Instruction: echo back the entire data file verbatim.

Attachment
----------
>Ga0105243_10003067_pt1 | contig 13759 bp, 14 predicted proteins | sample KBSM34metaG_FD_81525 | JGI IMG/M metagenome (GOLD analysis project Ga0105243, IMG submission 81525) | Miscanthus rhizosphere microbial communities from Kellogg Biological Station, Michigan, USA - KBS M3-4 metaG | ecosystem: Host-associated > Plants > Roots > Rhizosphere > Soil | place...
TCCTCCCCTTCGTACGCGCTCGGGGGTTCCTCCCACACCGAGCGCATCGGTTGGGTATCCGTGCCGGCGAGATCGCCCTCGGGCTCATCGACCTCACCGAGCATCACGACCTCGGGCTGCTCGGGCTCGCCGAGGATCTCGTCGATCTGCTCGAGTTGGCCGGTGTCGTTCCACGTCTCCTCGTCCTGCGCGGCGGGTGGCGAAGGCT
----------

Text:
>Ga0105243_10003067_pt1 | contig 13759 bp, 14 predicted proteins | sample KBSM34metaG_FD_81525 | JGI IMG/M metagenome (GOLD analysis project Ga0105243, IMG submission 81525) | Miscanthus rhizosphere microbial communities from Kellogg Biological Station, Michigan, USA - KBS M3-4 metaG | ecosystem: Host-associated > Plants > Roots > Rhizosphere > Soil | place...
TCCTCCCCTTCGTACGCGCTCGGGGGTTCCTCCCACACCGAGCGCATCGGTTGGGTATCCGTGCCGGCGAGATCGCCCTCGGGCTCATCGACCTCACCGAGCATCACGACCTCGGGCTGCTCGGGCTCGCCGAGGATCTCGTCGATCTGCTCGAGTTGGCCGGTGTCGTTCCACGTCTCCTCGTCCTGCGCGGCGGGTGGCGAAGGCT